It appears the EEOC is on a roll when it comes to updating their discrimination guidelines, which is a good thing. The latest area of employment discrimination to be rehashed is national origin discrimination, which has not been revised in at least 14 years. These proposed revisions will be made available for public comment in early July. Here are some of the highlights.
How do the regulations define National Origin?
According to the federal regulations, discrimination based on someone's national origin involves discrimination “because of an individual’s, or his or her ancestor’s place of origin; or because an individual has the physical, cultural or linguistic characteristics of a national origin group.” The EEOC interprets this definition rather broadly to include discrimination based on:
- marriage to or association with persons of a national origin group
- membership in, or association with, an organization identified with or seeking to promote the interests of national origin groups
- attendance or participation in schools, churches, temples or mosques, generally used by persons of a national origin group, and
- the individual’s name or spouse’s name being associated with a national origin group.
A few of the new issues raised in the proposed guidelines
There are new issues that are worth noting with regard to national origin discrimination, including accents, social security number screening, customer preference, English-only rules, job segregation and perceived national origin. While these issues may not be unfamiliar to some, these are areas that employees should be on the lookout for if they believe discrimination is at play in their workplace.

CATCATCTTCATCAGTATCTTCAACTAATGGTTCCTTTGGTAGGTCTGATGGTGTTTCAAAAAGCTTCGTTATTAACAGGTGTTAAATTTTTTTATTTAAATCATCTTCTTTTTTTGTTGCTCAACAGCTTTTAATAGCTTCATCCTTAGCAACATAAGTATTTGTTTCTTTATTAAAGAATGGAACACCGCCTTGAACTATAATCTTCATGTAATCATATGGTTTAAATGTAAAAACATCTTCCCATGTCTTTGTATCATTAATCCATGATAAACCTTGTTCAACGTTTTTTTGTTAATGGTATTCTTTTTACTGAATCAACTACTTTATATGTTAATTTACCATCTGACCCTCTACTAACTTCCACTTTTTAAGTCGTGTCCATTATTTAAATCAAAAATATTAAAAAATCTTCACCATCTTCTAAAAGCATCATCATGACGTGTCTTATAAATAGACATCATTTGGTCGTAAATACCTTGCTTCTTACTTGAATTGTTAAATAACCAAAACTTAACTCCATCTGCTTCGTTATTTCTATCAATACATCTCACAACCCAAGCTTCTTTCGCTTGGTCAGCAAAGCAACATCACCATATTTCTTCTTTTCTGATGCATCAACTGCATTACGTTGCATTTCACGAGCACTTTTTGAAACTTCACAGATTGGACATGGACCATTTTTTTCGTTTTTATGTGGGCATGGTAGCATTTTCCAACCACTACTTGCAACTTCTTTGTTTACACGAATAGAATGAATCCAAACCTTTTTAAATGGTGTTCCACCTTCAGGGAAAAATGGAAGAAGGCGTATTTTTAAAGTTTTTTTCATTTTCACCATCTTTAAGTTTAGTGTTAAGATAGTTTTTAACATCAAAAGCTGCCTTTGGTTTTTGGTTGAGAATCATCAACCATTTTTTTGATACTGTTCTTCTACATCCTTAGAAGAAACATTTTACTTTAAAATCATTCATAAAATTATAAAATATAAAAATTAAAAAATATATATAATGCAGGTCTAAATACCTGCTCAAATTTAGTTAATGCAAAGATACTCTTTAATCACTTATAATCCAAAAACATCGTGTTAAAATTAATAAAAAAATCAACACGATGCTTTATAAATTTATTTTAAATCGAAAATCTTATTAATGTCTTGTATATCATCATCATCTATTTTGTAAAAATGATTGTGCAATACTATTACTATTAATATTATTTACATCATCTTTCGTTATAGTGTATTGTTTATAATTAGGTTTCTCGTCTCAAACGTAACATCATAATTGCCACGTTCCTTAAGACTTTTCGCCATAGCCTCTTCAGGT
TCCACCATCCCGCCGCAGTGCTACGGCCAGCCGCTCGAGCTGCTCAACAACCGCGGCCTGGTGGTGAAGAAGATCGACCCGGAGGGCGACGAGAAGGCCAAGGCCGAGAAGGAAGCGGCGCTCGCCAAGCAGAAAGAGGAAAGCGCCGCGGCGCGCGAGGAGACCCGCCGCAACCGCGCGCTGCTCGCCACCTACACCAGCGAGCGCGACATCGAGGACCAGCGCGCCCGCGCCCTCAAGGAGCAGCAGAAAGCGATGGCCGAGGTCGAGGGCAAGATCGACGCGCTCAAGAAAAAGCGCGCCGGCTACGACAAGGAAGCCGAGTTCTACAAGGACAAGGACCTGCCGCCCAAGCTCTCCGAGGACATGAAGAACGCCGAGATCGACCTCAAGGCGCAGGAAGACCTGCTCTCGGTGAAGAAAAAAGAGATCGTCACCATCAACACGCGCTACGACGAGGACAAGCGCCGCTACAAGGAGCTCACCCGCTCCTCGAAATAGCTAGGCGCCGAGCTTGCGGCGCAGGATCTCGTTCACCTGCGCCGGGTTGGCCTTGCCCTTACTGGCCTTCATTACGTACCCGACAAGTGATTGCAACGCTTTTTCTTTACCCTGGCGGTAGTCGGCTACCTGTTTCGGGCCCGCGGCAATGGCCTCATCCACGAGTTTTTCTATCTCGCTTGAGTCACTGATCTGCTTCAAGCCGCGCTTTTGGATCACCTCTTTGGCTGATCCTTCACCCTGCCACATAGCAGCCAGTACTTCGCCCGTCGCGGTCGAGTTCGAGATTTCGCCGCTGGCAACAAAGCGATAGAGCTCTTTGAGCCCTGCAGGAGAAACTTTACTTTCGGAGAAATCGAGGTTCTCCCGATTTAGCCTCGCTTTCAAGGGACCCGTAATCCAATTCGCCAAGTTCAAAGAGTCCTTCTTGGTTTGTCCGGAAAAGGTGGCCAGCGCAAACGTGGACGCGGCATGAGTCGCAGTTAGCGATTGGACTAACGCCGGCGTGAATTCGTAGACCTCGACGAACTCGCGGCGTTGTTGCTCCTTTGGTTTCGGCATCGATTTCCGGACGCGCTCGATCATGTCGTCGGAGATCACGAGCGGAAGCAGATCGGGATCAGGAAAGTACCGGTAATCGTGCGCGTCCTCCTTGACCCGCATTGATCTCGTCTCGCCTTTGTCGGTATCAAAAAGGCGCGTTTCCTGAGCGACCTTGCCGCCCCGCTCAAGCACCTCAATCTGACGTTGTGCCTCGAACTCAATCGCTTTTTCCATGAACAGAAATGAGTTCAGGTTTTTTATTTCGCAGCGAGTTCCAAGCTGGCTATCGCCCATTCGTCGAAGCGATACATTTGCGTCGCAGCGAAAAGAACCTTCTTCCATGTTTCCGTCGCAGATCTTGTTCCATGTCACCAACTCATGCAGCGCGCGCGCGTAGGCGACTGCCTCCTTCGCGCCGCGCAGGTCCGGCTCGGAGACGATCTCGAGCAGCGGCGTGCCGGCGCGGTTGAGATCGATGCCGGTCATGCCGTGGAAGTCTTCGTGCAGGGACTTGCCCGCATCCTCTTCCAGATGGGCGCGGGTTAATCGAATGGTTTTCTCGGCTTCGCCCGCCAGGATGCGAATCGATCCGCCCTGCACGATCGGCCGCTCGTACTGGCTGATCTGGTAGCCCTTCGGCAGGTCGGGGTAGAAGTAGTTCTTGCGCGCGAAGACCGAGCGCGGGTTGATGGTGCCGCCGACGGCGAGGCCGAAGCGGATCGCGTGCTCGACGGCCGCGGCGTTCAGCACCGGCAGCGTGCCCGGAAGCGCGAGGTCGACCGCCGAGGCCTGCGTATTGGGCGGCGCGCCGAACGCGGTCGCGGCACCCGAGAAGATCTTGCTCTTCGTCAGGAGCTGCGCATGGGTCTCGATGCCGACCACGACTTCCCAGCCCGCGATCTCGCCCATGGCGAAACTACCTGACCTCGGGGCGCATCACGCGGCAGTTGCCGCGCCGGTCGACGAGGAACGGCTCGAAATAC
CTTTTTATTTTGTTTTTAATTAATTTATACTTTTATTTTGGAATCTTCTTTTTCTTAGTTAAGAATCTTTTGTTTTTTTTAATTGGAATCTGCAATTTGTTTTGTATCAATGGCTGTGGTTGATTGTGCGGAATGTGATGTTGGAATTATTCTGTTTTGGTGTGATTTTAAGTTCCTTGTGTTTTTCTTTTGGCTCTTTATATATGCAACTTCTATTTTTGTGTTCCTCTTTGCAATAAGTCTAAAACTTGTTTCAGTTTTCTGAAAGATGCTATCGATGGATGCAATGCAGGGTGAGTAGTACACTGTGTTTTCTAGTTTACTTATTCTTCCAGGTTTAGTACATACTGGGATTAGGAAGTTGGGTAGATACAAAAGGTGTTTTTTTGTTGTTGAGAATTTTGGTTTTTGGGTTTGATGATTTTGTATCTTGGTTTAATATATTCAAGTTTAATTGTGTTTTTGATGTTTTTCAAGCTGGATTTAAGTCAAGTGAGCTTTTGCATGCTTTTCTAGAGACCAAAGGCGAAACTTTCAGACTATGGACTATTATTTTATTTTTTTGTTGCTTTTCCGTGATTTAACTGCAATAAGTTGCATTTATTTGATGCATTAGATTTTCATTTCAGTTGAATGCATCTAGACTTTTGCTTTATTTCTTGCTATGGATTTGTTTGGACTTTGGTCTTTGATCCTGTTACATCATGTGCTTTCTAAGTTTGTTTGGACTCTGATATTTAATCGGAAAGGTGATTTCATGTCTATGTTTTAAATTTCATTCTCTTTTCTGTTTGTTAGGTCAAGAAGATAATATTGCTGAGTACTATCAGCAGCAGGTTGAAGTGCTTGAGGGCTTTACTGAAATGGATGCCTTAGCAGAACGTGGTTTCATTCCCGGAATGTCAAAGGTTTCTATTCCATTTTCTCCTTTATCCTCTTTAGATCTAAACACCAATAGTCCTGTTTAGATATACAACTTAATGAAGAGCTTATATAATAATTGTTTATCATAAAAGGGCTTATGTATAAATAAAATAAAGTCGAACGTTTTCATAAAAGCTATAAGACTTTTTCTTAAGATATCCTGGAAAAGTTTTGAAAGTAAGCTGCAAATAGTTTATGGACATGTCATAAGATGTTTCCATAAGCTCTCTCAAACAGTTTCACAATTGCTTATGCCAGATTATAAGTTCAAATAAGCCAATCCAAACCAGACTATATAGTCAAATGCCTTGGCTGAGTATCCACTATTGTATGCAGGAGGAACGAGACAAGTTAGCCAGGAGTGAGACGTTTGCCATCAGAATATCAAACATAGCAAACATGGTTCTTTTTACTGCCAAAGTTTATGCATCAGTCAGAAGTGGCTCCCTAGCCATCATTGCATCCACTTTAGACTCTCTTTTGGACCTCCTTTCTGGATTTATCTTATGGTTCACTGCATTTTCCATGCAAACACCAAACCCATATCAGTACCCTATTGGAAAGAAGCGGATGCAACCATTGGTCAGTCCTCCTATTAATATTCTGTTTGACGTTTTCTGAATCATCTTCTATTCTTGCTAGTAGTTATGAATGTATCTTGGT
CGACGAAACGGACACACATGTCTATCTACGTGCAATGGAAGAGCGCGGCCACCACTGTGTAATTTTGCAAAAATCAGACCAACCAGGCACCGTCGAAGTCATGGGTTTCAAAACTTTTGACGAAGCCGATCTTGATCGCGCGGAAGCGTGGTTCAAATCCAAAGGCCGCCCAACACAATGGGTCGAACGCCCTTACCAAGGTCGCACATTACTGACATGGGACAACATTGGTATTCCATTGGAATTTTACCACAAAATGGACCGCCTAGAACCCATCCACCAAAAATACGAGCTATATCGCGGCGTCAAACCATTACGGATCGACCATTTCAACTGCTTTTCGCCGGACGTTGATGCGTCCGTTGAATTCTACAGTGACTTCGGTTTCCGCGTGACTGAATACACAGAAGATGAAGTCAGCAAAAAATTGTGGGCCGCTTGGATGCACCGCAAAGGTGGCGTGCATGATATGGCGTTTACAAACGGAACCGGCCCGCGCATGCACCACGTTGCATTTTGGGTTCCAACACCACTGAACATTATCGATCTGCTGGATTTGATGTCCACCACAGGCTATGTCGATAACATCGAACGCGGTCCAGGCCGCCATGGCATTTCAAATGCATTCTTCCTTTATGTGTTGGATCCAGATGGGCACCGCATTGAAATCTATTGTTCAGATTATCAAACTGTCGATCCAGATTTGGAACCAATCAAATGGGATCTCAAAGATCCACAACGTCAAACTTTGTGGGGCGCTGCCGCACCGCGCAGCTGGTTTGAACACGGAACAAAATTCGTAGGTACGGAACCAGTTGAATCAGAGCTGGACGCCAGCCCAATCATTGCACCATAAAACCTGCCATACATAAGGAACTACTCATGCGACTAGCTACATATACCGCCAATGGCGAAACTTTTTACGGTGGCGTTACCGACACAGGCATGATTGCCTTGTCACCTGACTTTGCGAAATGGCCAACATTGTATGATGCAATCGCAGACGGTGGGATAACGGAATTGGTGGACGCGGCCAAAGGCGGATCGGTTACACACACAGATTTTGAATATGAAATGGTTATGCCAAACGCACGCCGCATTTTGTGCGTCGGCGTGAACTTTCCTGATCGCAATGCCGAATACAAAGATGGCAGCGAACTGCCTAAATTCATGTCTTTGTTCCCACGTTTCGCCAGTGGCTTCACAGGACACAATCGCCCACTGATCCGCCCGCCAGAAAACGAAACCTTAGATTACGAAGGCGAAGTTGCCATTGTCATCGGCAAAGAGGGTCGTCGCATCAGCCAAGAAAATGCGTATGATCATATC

Discrimination based on accents
The consideration of accents in employment matters is questionable as accents and national origin are often linked. At this point, it is not unlawful to make decisions based on someone's accent, it must be shown that “effective spoken communication in English is required to perform job duties and the individual’s accent materially interferes with his/her ability to communicate in spoken English.”
English-only rules may be subject to scrutiny
Work rules or practices requiring employees to speak only English may be national origin discrimination, considering that an individual's primary language is often intertwined with cultural and ethnic identity. According to EEOC guidelines, any rule that requires workers to speak English even during lunch, breaks, and other personal time violates Title VII.
Social Security Number Screening
Employers who have a policy or practice of screening out job candidates or new hires who do not have a Social Security number may now face allegations of national origin discrimination. This type of claim would primarily be seen in situations where work-authorized but newly arrived immigrants and new lawful permanent residents of a particular ethnicity or national origin are disproportionately affected by the screening process.
Customer Preference is still not an acceptable basis for disparate treatment
Employers are not permitted to use the preferences of customers, coworkers, or clients as the basis for discriminating in violation of Title VII, whether it's because of race, gender, national origin or any other protected characteristic. The EEOC recognizes that company “look” or “image” policies can often act as a substitution for discriminatory customer preferences.
Job Segregation due to national origin is forbidden
An employer is not allowed to use national origin as the basis for assigning or refusing to assign employees to specific positions, locations, or geographic areas. It is also unlawful for an employer to physically isolate, deny promotions to, or otherwise segregate individuals into certain roles due to their national origin. This happens more often than you might think.
If you feel you have been the victim of discrimination or retaliation, or if you have any questions regarding your employment rights, please contact Wrady Michel & King , either online or by calling us at (205) 265-1880.